Ilya Shkipin has a unique and mildly spooky illustration style, which I’m almost always drawn to. In this case it seems to be the result of exaggerating some characteristics while making a mess (in a good way) of others.
01/ Gorgeous silk scarves that were dyed with… bacteria.
02/ Allison Wade has turned bad breakup texts into art.
03/ 2015 New Year’s resolutions illustrated by Linzie Hunter.
04/ Sebastian Errazuriz‘s Times Square installation triggers contagious yawning.
05/ Helen Green drew every hairstyle of David Bowie’s from 1964 to 2014.
06/ Photographer Jeffrey Vanhoutte captured an acrobat dancing in a cloud of powder for an ad.
07/ Twenty-four pieces of life advice from Werner Herzog.
08/ Check out these “invisible” bedroom murals that come to life under ultraviolet light.
09/ Paintings are digitally manipulated in these otherworldy landscapes by Mahmoud Jouini.
10/ Ship your enemies glitter. For real.
This week on Design Crush:
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Dreamy and ethereal mixed works from Oriol Angrill Jordà.
Edgy black and white illustrations by Kaye Blegvad.
So curious about how Gramovox’s Bluetooth Gramophone sounds!
Framing up a few straggling prints with Frambridge‘s amazing online service.
Have you checked out my 365-day project for the year, #365lyrics?
I want to fill my kitchen with Jude Allman’s stoneware pottery.
Moscow Mules 10 ways to help me reach my goal of perfecting this cocktail.
Lately I’ve been very drawn to black and white illustrations with an edge about them. Kaye Blegvad‘s colorless pieces – as well as those with just a hit of hue – make me extremely happy. Kaye splits her time between her native London and Brooklyn, and boasts an impressive client list: The New York Times, Kinfolk Magazine, Rookie, Lucky Magazine, Real Simple Magazine, and BUST Magazine among others.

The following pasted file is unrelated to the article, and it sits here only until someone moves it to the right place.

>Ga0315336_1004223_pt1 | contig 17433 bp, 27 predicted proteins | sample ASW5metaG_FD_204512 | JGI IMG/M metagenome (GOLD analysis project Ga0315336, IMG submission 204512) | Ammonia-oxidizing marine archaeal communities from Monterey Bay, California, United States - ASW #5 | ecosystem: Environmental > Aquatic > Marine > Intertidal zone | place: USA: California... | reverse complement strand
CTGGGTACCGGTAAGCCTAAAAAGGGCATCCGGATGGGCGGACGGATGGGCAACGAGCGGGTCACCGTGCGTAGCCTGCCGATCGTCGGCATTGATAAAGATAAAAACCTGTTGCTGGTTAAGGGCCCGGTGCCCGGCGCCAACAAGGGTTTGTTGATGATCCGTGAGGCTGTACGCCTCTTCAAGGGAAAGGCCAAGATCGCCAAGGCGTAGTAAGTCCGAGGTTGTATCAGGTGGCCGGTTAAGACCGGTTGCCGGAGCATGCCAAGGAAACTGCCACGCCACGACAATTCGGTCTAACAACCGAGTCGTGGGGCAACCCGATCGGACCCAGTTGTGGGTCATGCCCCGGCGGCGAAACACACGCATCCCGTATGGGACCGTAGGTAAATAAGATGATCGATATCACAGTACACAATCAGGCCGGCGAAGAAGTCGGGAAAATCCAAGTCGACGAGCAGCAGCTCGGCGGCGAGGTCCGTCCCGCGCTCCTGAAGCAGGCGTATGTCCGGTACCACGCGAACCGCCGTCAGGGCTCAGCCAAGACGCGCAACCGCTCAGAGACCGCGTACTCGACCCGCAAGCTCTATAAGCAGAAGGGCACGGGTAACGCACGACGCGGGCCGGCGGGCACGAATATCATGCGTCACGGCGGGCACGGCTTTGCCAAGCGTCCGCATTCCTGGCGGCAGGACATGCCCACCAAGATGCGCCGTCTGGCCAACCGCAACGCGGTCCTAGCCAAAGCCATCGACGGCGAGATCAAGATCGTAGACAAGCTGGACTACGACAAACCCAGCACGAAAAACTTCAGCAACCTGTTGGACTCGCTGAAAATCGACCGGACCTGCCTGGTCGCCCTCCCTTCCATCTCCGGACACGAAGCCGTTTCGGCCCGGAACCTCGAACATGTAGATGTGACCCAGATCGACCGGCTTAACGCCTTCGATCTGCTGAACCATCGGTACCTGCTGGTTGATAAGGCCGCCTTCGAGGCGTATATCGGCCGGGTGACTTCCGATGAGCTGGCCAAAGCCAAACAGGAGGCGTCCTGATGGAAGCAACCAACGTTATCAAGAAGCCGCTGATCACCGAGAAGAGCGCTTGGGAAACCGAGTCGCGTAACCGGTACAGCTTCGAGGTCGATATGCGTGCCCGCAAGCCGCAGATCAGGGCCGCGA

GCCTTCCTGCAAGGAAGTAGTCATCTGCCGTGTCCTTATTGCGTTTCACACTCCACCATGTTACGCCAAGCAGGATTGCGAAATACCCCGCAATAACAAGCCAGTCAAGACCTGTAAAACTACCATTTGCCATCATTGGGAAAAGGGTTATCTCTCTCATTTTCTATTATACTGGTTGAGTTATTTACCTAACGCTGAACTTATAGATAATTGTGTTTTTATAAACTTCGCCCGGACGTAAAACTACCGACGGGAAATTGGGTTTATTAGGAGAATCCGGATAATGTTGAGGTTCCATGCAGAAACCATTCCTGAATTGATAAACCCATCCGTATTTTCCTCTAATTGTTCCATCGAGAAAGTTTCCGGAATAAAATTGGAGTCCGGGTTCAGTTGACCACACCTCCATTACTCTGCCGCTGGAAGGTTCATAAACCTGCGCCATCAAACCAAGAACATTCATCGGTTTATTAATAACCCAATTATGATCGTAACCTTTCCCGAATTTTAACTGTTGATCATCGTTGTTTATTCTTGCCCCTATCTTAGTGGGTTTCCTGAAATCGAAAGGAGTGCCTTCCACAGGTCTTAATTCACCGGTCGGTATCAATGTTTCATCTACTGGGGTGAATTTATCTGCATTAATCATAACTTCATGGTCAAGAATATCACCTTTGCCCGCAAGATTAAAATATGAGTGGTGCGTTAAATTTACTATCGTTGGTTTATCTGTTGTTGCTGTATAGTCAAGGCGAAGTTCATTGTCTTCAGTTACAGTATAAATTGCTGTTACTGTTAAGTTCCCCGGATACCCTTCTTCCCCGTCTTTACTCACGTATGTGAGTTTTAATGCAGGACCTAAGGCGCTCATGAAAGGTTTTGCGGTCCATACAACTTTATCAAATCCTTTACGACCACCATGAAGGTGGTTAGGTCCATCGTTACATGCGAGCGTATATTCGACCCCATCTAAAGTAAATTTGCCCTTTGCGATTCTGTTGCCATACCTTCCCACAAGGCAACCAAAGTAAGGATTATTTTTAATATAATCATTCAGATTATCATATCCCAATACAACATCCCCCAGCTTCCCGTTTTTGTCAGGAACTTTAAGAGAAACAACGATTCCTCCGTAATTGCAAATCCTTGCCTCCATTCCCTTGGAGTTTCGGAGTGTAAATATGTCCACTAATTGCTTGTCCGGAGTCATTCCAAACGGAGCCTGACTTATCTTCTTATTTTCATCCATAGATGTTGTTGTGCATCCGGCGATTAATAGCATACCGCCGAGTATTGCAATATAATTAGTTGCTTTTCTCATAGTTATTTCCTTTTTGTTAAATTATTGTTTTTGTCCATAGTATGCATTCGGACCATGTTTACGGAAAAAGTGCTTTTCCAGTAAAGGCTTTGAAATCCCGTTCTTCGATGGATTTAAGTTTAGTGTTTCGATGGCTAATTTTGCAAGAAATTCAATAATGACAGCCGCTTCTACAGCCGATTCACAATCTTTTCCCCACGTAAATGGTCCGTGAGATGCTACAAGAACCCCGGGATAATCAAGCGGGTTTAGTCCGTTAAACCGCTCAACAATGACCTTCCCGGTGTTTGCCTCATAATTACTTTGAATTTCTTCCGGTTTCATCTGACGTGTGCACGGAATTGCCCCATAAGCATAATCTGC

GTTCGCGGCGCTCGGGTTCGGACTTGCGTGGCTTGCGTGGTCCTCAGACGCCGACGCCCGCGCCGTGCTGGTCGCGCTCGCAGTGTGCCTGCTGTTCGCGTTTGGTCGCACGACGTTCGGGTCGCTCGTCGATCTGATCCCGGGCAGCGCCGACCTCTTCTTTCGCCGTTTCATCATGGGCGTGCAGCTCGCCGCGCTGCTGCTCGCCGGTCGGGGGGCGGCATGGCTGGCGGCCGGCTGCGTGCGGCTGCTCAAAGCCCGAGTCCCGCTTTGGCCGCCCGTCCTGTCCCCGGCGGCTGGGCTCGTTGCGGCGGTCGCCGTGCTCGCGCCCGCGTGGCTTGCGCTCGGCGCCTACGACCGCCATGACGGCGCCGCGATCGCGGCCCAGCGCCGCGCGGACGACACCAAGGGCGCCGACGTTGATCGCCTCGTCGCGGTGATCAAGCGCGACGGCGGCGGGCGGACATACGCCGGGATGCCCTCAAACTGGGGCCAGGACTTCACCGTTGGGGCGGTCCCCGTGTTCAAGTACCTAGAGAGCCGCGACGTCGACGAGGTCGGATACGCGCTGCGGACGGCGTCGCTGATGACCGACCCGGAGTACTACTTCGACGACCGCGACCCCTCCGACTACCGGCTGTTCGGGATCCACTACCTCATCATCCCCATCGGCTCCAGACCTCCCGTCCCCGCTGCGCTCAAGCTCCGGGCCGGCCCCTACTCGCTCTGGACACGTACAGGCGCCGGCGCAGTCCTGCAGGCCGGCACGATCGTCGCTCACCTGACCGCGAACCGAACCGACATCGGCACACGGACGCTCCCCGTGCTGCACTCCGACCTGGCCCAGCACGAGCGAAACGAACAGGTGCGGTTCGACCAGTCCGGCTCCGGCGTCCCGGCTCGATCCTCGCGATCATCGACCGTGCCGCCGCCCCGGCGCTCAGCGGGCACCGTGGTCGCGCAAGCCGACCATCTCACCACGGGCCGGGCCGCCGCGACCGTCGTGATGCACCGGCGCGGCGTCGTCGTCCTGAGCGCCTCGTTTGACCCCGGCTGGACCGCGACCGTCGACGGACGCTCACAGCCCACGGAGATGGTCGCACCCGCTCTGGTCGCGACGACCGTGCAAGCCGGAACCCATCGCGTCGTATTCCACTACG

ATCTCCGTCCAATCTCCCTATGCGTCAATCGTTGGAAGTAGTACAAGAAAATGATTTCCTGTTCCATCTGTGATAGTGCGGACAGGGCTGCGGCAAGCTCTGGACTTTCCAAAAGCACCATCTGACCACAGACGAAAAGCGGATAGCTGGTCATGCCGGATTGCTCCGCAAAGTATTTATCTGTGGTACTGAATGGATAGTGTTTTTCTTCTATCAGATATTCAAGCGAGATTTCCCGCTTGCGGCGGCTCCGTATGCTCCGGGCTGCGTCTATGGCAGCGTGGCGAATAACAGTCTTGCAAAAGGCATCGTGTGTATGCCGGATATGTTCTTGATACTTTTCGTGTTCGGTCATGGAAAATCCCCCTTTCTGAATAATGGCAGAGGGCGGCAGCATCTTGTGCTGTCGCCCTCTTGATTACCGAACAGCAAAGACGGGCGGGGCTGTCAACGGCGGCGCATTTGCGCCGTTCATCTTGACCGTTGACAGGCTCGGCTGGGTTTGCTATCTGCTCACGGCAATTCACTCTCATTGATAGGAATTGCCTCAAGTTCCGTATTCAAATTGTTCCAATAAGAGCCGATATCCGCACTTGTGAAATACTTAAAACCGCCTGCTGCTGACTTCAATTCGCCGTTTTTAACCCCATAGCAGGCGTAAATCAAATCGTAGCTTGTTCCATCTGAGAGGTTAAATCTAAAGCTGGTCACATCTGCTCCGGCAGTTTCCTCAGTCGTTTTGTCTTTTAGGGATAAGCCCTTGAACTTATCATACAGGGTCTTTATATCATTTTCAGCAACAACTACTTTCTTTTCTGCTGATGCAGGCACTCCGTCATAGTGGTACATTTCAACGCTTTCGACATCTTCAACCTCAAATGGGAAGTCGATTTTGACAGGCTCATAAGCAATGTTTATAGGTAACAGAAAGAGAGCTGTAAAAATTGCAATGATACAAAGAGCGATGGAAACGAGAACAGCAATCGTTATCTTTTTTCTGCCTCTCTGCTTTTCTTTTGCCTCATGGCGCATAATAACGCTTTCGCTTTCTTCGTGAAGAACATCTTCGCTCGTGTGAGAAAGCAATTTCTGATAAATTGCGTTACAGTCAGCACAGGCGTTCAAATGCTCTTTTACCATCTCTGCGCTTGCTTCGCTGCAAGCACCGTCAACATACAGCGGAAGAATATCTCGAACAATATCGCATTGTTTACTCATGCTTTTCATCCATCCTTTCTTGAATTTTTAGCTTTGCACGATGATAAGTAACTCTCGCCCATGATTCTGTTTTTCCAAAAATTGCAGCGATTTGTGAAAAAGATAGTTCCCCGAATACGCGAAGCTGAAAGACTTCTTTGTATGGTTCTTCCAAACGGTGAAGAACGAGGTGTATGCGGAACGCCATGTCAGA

Winter evenings make for the best stargazing in my book, and that’s exactly what Oriol Angrill Jordà‘s Stellarscapes remind me of. Dreamy, ethereal, and slightly magical, only a few of these pieces exist as of now. However, other work by Jordà also plays with the merging of human and nature in Blendscapes.
01/ Graham McGeorge captures owls perfectly camouflaged within trees.
02/ The 12 most popular New Year’s Resolutions turned into posters by Viktor Hertz.
03/ Memo Bank is both piggy bank and memo pad.
04/ Warby Parker’s Make Your Own Annual Report does just that.
05/ A conceptual iTunes redesign by Brye Kobayashi.
06/ Would you dare to use a transparent canoe?
07/ Jurassic Sweet is a series of half-dinosaur, half-treat creatures.
08/ A giant balloon shaped like an old man’s head was flown over Japan.
09/ The Belty is self-adjusting (think Thanksgiving) and nags you about your weight.
10/ A breathtaking snowstorm in the Grand Canyon.
This week on Design Crush:
Eight crush-worthy prints to mix up this month.
So impressed with Makrbox, a Pacific Northwest-filled subscription box.
Beautiful illustrations from Amyisla McCombie.
I teamed up with Target to make my entry winter-ready.
Dark and lovely work from Nina Torr (aka Andy Wyeth).
I’d love to fill my wrists with these painted leather Mixed Doubles bracelets.
Morgana Wallace captures fantastical characters in layers of paper.
Add some color to your space with Mod Pieces.
Work from the mysterious Olivier Umecker.
Nina Torr (aka Andy Wyeth) is a Pretoria-based illustrator with a penchant for animals in the wild and the beauty of the human hand. She captures both with exquisite flair and personality, sometimes together. (Nina’s love of skeletons is also beautifully represented.)
RJ Gemmell‘s somber illustrations seem perfect for late December, where grey days abound and the days are still short while the nights are long. I love the offbeat perspective each one exhibits because they take me back to how my mind as a child translated dimensions.
Scotland-born, Brooklyn-based Katy Smail has a portfolio full of pieces that exhibit her modern illustration chops. I especially love the way she handles hair on the ladies that grace her work as well as her tendency to show great detail in some features, while keeping others as stark as possible.
I’m not usually drawn to bird-related things, but recently there’s been some damn fine bird art making its way around my little world. The latest are these bright and happy Australian bird print illustrations by Pete Cromer. You can even make them your own in his shop.
(via Miss Moss)